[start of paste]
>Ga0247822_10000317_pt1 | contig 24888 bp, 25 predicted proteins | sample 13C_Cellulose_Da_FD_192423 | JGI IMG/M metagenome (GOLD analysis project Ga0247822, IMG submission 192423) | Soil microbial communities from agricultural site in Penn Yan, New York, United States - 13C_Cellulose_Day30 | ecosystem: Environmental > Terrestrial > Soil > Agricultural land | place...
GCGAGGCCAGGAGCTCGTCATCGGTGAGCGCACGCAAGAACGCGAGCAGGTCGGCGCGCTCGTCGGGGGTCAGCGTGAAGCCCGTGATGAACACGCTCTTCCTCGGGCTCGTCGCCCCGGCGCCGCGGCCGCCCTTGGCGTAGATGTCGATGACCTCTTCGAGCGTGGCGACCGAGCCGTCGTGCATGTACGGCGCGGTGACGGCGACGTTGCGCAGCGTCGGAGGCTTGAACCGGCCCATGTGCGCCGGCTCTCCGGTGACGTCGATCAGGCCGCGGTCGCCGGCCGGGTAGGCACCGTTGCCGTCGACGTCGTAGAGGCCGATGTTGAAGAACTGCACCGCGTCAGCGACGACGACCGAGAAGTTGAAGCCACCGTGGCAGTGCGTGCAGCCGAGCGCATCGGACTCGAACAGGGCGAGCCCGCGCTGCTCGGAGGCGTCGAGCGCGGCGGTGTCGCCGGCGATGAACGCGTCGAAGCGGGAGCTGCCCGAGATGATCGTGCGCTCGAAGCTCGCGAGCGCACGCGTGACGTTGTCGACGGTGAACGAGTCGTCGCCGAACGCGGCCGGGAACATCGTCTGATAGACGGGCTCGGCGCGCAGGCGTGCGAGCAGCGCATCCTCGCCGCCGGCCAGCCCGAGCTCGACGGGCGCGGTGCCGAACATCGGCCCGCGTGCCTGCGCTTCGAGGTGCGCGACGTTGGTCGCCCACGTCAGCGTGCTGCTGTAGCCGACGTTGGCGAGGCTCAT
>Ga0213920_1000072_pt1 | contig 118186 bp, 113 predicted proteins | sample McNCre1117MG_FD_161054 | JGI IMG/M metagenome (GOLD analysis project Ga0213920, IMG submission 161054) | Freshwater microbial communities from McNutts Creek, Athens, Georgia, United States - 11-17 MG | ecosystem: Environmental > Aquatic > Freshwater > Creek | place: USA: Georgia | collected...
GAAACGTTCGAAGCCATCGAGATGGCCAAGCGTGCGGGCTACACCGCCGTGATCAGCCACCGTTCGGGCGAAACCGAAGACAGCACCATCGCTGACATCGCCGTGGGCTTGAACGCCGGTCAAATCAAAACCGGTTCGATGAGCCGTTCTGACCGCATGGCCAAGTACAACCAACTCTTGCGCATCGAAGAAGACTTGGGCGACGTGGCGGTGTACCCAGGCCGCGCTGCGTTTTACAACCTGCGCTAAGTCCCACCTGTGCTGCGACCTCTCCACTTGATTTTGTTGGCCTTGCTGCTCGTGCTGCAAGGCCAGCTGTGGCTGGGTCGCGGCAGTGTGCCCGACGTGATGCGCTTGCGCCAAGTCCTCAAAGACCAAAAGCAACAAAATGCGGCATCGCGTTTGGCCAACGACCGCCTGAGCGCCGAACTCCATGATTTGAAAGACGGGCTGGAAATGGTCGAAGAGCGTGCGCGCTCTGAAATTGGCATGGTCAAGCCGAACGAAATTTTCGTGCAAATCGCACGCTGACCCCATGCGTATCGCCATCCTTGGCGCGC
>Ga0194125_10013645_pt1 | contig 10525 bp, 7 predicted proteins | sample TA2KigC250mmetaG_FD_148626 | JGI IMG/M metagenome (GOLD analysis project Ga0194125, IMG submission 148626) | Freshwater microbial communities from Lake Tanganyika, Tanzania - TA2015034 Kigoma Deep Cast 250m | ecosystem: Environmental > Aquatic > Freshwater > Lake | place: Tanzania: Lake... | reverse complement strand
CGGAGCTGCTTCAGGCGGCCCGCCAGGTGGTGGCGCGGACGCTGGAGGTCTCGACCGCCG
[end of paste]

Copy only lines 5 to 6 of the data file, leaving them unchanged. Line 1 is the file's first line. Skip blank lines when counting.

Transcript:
>Ga0194125_10013645_pt1 | contig 10525 bp, 7 predicted proteins | sample TA2KigC250mmetaG_FD_148626 | JGI IMG/M metagenome (GOLD analysis project Ga0194125, IMG submission 148626) | Freshwater microbial communities from Lake Tanganyika, Tanzania - TA2015034 Kigoma Deep Cast 250m | ecosystem: Environmental > Aquatic > Freshwater > Lake | place: Tanzania: Lake... | reverse complement strand
CGGAGCTGCTTCAGGCGGCCCGCCAGGTGGTGGCGCGGACGCTGGAGGTCTCGACCGCCG